Fourth, the inflation phase. This part was added later on, once it had been observed that Big Bang theory did not fit with the observed homogeneousness of the cosmos. To me, this seems like a desperate and ad hod attempt to fix a broken theory.

Now, it could be that all these changes are a progression of refinements, just like Newtonian physics was adjusted to take into account the effects of relativity, and just like the spherical Earth was adjusted to make it an elliptical Earth. But the adjustments which Big Bang theory has suffered seem like they should change the predictions completely, rather than, as in the other cases, increasing the precision of the existing theory.

I am, of course, open to being convinced otherwise. If Big Bang theory really is true, then I wish to believe it is true.

Comment by gelisam on You Are Likely To Be Eaten By A Grue · 2010-03-17T02:43:30.497Z · LW · GW

I'm rather happy with my Zs and omegas, but some of my dear ones aren't.

I expect that this sequence will allow me to give them more educated suggestions about how to fix themselves up, but based on past experience, they will most likely nod in agreement, yet go on using the dysfunctional coping method they've been using for years. This expected lack of result will, of course, not prevent me from eagerly awaiting the next instalment of your sequence.

Comment by gelisam on Rationality quotes: March 2010 · 2010-03-04T04:02:36.126Z · LW · GW

This story sports an interesting variation on the mind projection fallacy anti-pattern. Instead of confusing intrinsic properties with those whose observation depends both on one's mind and one's object of study, this variation confuses intrinsically correct conclusions with those whose validity depends both on the configuration of the world and on the correct interpretation of the evidence. In particular, one of the characters would like the inhabitants of the simulation to reconstruct our modern, "correct" scientific theories, even though said theories are in fact not a correct description of the simulated world.

Here is a relevant (and spoiler-free) passage.

[The simulation's] stars were just a planetarium-like backdrop, present only to help [the inhabitants of the simulation] get their notions of heliocentricity and inertia right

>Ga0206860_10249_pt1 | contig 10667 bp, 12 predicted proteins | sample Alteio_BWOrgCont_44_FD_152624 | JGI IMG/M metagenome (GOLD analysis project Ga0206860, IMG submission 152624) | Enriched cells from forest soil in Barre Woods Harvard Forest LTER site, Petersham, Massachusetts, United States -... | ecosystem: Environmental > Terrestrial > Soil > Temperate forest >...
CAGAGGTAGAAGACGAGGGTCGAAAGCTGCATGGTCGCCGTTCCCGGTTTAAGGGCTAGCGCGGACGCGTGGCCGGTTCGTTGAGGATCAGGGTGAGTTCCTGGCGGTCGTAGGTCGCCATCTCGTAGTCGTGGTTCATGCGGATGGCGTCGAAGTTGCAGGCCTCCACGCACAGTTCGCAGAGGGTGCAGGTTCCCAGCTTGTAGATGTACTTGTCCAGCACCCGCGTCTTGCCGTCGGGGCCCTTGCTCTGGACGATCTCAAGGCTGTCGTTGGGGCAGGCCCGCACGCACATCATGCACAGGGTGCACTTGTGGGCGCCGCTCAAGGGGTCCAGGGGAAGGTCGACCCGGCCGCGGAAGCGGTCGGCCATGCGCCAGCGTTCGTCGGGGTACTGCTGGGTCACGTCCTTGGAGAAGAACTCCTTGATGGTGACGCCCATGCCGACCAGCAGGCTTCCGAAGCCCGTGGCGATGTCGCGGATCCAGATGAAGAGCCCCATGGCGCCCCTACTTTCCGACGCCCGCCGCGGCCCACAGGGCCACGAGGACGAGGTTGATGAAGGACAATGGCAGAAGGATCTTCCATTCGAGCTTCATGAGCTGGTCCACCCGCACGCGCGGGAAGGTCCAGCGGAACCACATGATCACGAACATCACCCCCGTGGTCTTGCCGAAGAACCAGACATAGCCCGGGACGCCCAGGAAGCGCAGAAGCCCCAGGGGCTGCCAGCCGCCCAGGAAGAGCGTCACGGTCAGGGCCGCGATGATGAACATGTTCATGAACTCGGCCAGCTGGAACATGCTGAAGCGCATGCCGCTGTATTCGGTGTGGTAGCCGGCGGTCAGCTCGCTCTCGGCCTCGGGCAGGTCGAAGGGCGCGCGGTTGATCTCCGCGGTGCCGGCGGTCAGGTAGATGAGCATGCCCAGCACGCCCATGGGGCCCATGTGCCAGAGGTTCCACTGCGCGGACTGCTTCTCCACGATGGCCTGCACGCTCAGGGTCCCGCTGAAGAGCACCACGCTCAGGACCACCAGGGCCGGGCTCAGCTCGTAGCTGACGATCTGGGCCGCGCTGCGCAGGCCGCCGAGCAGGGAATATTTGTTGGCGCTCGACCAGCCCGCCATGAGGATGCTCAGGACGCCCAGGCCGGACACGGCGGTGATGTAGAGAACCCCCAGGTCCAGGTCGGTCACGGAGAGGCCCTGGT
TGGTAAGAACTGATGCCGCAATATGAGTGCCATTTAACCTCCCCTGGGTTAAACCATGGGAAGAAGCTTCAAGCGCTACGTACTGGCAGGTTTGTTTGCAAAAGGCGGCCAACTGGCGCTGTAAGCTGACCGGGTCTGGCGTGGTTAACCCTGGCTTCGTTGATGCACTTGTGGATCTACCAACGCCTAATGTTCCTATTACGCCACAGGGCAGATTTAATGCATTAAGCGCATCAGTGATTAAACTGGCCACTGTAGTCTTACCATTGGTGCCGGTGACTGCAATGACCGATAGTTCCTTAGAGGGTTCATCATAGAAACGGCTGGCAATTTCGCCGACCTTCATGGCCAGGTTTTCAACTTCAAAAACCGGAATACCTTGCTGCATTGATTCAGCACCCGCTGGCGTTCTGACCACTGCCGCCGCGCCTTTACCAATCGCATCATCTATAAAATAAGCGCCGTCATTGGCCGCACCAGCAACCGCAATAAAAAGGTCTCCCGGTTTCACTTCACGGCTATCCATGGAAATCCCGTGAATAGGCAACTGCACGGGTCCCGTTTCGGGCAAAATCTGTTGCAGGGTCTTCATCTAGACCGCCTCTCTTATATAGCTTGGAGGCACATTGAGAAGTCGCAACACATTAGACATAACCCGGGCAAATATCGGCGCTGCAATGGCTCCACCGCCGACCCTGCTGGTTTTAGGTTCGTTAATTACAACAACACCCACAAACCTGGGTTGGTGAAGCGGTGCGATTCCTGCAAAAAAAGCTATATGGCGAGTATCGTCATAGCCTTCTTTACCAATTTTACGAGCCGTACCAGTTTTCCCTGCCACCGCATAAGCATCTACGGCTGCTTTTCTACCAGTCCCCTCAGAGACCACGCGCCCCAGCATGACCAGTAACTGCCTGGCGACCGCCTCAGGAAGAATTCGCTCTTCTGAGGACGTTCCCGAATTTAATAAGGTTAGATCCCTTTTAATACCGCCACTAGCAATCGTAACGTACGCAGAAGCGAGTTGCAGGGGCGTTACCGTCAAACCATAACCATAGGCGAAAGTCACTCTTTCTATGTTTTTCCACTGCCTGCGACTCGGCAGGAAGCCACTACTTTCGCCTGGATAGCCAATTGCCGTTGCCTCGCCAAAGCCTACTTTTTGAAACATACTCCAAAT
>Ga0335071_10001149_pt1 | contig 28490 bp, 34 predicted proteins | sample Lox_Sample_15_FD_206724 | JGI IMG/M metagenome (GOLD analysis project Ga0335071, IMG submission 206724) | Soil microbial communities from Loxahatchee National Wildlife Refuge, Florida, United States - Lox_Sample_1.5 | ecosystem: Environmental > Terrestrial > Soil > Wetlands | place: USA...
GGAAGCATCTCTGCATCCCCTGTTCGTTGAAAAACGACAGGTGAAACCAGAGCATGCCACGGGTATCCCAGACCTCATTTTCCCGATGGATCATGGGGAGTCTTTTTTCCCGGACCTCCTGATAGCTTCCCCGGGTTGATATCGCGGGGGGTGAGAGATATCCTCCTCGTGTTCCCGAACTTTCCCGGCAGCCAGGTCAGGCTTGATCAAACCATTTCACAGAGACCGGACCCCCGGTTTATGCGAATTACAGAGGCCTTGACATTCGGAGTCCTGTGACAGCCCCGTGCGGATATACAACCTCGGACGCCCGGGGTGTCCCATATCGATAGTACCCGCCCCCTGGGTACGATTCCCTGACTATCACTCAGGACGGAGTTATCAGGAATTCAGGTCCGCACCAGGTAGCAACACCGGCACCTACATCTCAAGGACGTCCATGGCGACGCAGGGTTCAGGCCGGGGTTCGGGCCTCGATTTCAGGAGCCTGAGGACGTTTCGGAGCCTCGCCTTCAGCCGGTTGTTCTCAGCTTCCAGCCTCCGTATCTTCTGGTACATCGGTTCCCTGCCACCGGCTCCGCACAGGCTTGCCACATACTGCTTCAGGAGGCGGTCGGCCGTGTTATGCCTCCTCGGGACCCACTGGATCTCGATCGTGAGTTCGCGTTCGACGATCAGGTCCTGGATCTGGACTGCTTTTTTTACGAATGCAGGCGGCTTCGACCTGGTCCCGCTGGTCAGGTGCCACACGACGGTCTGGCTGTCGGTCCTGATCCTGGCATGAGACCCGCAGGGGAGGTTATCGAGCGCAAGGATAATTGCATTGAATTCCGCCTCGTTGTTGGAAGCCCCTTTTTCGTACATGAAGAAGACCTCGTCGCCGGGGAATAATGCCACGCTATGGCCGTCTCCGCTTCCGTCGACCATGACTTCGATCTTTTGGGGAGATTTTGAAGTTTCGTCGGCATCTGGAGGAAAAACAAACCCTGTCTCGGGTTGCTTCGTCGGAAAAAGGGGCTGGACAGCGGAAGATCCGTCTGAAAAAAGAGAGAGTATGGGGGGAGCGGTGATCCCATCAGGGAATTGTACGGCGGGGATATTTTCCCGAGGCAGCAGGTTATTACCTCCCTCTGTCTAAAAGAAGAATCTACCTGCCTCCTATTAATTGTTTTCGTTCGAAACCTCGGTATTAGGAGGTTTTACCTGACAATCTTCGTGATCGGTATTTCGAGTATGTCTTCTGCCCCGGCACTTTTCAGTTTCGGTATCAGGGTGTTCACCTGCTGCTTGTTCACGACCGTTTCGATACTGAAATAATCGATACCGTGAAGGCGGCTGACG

The mistake, of course, is that if the simulation's sun is merely projected on a rotating dome, then heliocentricity isn't right at all.

edit: it turns out that Eliezer has already generalized this anti-pattern from minds to worlds a while ago.

Comment by gelisam on Debate tools: an experience report · 2010-02-06T01:02:11.446Z · LW · GW

Reading that Argunet was both open source and flawed, I decided to download the code (signals geekiness) in order to fix the problem you have encountered (signals generosity). I didn't have to change anything: it took me a while (signals perseverance) but I finally figured out how to move a box in Argunet (signals superior problem-solving abilities).

It turns out that the result of dragging a box depends on whether the box was selected prior to dragging it. If the box was selected, it is moved, otherwise, an arrow is created. So, before you move a box, select it by clicking on it.

Comment by gelisam on The Wannabe Rational · 2010-01-18T19:27:07.323Z · LW · GW

You can't maximize truth.

I think it's fairly obvious that "maximizing truth" meant "maximizing the correlation between my beliefs and truth".

Having accurate beliefs is an incredibly useful thing. You may well find it serves your utility better.

Truth is overrated. My prior was heavily biased toward truth, but then a brief and unpleasant encounter with nihilism caused me to lower my estimate.

And before you complain that this doesn't make any sense either, let me spell out that is an estimate of the probability that the strategy "pursue truth first, happiness second" yields, on average, more hedons than "pursue happiness using the current set of beliefs".

Comment by gelisam on The Wannabe Rational · 2010-01-18T19:01:16.923Z · LW · GW

Ah, so that's why people downvoted my comment! Thanks for explaining. I thought it was only because I appeared to be confusing utilons with hedons.

Regarding the doublethink post, I agree that I couldn't rationally assign myself false but beneficial beliefs, and I feel silly for writing that I could. On the other hand, sometimes I want to believe in false but beneficial beliefs, and that's why I can't pretend to be an aspiring rationalist.

Comment by gelisam on The Wannabe Rational · 2010-01-17T17:15:15.270Z · LW · GW


I... I don't think I do want to believe in things due to evidence. Not deep down inside.

When choosing my beliefs, I use a more important criterion than mere truth. I'd rather believe, quite simply, in whatever I need to believe in order to be happiest. I maximize utility, not truth.

I am a huge fan of lesswrong, quoting it almost every day to increasingly annoyed friends and relatives, but I am not putting much of what I read there into practice, I must admit. I read it more for entertainment than enlightenment.